The strength of the #MeToo movement has brought about a resurgence in trying to bring predators to justice, but many have escaped its grasp for years. In the case of R. Kelly, it’s been decades. This new documentary series produced by Lifetime, from filmmaker and cultural critic Dream Hampton, attempts to redirect our newly found outrage on behalf of black women and girls, and towards one of the powerful men who’s been hiding in plain sight since the early 1990’s.
The six-part series chronicles R&B artist and producer R. Kelly’s childhood, in which he is portrayed though his own words and those of his younger brother, to have been a victim of sexual abuse himself, who then grew up to become an abuser, as he began preying on teenage girls from his own former high school as early as his twenties. After finding success in the music industry in Chicago, he quickly used his status as a powerful artist with a posse of assistants and managers around him to recruit young girls who wanted to break into the industry, gain their trust and solicit sexual favors from them, turning them subservient to him. Like most predators, he preyed on the weak, girls from underprivileged families, and groomed them to become submissive to him as he showered them with attention, gifts, material riches and promises of big futures.
The documentary employs interviews with Kelly’s family members, former assistants and managers, revealing just how openly he indulged in his abusive and predatory lifestyle, with a cadre of men surrounding him who enabled and facilitated this behavior, assisting in the recruitment of girls as young as 12, from as far back as the early 90’s. Like others of his ilk (Michael Jackson comes to mind) many incidents played out in plain sight, such as his 1994 marriage to his 15-year-old protege Aaliyah, when he was 27, to the infamous “pee tape” of him urinating on a 14-year-old that found its way onto the internet and became a massive scandal in 2002. Throughout the scandals, R. Kelly produced hits that made him more or less untouchable in the industry, allowing the larger public to brush aside his behavior, as the black community remained somewhat polarized, always an issue when celebrity and wealth is involved, as we know.
The series focuses on the victims, interviewing multiple survivors of Kelly’s, who have now come forward to tell their stories, which range from child molestation over decades to the more recent revelations that he ran a sex cult out of his Atlanta mansion where women were locked up in rooms, used as sex slaves, beaten, and starved among other tortures. The horrific details of this behavior are explained to devastating effect in title cards that reveal how and at what age each woman met R. Kelly and show that he was recruiting teenagers during his 2008 trial for child pornography regarding the infamous video, on which he was acquitted of all charges. Artists continued to work with him throughout the scandals, as the industry supported him or at best ignored the damning allegations and settlements over the years, and the series challenges his continued acceptance in the black community, as the devaluation of black women and girls becomes a primary concern. One wonders whether Kelly would have been acquitted if video evidence showed him abusing underage white teenagers, as one juror is interviewed and freely admits to not believing the victims because he didn’t like the way they “looked.” Even Chance the Rapper, one of the few artists to agree to be interviewed for the series (John Legend is another), admits on camera that he didn’t value the accuser’s stories because they were black women.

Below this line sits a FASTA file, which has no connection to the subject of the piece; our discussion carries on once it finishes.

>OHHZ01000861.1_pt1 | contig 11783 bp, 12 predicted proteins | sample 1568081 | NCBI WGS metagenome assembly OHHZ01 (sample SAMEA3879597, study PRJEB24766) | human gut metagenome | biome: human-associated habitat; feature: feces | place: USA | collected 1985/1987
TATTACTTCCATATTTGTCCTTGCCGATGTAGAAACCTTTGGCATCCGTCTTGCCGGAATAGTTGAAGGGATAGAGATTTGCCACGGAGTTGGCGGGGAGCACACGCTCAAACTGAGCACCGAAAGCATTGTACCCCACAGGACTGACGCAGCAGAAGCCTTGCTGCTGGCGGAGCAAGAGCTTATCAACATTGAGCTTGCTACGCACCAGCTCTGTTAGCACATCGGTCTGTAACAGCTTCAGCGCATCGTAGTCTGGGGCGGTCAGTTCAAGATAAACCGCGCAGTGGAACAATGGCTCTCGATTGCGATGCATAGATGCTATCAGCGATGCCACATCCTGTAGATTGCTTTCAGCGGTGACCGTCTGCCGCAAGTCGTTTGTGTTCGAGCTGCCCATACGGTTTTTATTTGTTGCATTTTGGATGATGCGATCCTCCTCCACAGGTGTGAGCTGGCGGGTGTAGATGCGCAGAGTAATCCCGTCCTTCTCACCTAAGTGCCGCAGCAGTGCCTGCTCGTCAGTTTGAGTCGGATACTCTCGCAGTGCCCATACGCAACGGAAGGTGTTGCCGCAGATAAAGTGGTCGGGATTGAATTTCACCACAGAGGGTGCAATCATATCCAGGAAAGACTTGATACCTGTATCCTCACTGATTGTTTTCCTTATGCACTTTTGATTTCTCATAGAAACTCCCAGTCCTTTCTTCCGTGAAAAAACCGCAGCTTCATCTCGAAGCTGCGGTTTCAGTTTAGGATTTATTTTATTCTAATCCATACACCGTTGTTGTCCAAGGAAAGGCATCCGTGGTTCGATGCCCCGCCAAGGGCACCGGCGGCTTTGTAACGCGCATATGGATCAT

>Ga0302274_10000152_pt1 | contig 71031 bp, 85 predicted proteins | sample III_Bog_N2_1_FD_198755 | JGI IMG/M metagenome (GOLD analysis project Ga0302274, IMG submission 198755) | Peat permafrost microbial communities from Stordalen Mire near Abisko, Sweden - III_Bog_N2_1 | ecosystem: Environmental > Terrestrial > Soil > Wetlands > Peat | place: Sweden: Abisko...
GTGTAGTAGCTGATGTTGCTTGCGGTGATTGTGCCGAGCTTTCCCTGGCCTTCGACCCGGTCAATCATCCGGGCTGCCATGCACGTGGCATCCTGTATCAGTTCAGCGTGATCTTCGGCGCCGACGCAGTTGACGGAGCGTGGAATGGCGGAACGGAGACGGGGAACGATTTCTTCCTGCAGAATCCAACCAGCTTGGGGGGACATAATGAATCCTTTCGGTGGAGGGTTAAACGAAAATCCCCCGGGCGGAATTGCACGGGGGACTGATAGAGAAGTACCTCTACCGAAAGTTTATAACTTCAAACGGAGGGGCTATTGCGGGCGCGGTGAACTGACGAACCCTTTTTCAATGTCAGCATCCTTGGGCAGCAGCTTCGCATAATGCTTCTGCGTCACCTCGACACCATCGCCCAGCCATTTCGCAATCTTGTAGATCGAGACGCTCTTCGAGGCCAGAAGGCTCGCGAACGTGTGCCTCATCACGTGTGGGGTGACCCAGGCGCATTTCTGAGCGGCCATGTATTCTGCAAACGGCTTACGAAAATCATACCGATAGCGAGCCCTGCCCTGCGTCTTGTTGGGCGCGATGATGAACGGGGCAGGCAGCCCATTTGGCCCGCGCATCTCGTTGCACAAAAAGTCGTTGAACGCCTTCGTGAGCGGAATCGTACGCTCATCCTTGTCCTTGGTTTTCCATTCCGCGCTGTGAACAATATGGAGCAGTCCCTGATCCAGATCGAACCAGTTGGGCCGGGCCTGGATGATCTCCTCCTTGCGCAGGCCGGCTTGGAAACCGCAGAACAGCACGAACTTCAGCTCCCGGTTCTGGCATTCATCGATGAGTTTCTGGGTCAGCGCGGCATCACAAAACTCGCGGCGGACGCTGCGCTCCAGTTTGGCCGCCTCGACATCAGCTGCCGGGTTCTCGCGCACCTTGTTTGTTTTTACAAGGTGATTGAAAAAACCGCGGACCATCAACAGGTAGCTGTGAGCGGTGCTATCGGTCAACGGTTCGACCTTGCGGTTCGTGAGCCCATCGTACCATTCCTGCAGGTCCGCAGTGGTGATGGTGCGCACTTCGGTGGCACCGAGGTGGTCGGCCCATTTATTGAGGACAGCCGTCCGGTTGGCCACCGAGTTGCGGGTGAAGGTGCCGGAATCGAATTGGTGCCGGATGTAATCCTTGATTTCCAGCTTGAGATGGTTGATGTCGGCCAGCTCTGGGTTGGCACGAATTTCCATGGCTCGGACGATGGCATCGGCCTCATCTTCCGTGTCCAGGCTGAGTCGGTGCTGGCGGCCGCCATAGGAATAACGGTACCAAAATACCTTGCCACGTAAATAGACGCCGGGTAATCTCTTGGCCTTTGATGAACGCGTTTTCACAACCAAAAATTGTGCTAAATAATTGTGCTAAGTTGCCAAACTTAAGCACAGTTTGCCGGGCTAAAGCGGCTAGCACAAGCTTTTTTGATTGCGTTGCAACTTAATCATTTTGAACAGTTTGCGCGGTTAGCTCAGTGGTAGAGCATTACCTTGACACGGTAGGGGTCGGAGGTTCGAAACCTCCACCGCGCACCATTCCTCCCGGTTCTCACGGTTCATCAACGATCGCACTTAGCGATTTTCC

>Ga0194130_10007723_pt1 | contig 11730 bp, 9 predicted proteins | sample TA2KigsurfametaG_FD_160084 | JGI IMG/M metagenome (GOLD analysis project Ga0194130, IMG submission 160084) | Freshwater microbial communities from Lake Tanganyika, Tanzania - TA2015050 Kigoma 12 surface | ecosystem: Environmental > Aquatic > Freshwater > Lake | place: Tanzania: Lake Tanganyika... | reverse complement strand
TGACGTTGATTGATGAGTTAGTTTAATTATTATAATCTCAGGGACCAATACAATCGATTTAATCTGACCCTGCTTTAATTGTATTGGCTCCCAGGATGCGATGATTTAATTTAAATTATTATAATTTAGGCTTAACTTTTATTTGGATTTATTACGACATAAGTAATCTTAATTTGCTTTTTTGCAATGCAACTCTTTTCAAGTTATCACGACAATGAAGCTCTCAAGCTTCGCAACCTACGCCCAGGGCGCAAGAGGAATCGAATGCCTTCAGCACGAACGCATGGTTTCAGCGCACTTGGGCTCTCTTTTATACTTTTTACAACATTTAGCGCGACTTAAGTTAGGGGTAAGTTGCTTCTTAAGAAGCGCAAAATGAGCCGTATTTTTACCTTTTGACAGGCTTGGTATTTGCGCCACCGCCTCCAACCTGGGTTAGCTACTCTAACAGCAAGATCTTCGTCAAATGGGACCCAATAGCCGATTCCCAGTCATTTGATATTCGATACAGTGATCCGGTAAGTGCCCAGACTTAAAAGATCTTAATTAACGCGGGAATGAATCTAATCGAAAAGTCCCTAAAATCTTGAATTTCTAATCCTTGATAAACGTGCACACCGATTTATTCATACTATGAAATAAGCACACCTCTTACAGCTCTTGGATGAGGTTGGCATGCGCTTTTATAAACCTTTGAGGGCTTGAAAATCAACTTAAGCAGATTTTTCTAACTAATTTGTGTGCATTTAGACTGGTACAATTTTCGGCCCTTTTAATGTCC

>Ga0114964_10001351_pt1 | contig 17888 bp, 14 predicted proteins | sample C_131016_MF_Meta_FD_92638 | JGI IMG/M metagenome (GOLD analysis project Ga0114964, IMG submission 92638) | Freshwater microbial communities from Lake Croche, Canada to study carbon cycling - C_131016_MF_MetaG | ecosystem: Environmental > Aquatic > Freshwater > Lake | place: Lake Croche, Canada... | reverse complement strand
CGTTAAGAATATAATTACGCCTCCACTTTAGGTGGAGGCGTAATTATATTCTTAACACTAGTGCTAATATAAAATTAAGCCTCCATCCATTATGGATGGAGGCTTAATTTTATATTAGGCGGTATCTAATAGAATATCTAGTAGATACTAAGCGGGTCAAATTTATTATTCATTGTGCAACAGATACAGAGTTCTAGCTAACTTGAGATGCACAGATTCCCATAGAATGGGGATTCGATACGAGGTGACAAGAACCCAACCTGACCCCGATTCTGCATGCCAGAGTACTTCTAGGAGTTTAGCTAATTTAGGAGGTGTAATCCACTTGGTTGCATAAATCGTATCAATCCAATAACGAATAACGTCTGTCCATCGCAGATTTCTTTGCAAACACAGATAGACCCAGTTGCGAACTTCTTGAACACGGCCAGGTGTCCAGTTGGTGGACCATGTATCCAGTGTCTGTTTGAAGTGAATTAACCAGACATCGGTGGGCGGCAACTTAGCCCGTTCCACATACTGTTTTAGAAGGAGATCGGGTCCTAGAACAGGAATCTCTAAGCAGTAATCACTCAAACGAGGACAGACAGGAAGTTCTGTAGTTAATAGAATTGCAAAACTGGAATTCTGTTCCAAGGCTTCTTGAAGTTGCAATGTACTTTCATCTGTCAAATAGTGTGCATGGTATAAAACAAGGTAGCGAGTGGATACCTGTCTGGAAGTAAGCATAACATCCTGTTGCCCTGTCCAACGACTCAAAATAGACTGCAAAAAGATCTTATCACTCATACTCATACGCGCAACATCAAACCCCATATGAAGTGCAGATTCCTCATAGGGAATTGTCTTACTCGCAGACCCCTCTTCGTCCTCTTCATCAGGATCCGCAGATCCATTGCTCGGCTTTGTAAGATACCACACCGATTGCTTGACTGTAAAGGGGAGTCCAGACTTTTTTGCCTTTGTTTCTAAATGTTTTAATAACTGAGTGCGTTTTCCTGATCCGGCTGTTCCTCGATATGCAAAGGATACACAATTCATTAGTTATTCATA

This documentary is highly emotional advocacy journalism at its core, employing reality show tactics in some of the later episodes as producers follow the parents of current victims still in R. Kelly’s circle, as he cuts them off from all family members and the outside world, brainwashing them to become entirely dependent on him (one survivor details his harrowing confession that some of the women have been with him for up to 15 years, including the girl in the video, who never came forward to accuse him publicly). Several parents are still attempting to get their daughters back, as his post-trial tactic was to recruit vulnerable women of legal age or just below, so that when they came of age he could snap them away from their families and no legal action could be taken. Reality show producing tactics aside, it is the women’s stories that are most important to reveal, and the plea for action taken against the man who has escaped justice for his crimes can still be heard by the public (some investigations in Atlanta and Chicago have already been spurred again in response to the outcry). Turning the focus of the #MeToo movement (whose founder Tarana Burke is prominently featured here) back on the stories of black women and girls is an important cause to be spotlighted, and attempts to gain justice once more over longtime predators (and in the music industry overall, which has not made as much of an effort to purge itself of its criminals) make this a worthy and important series that wants to make a real world impact and challenge a new generation (as well as the old) to become aware of the kind of man R. Kelly is and not let him off the hook this time. I think it succeeded in its aims.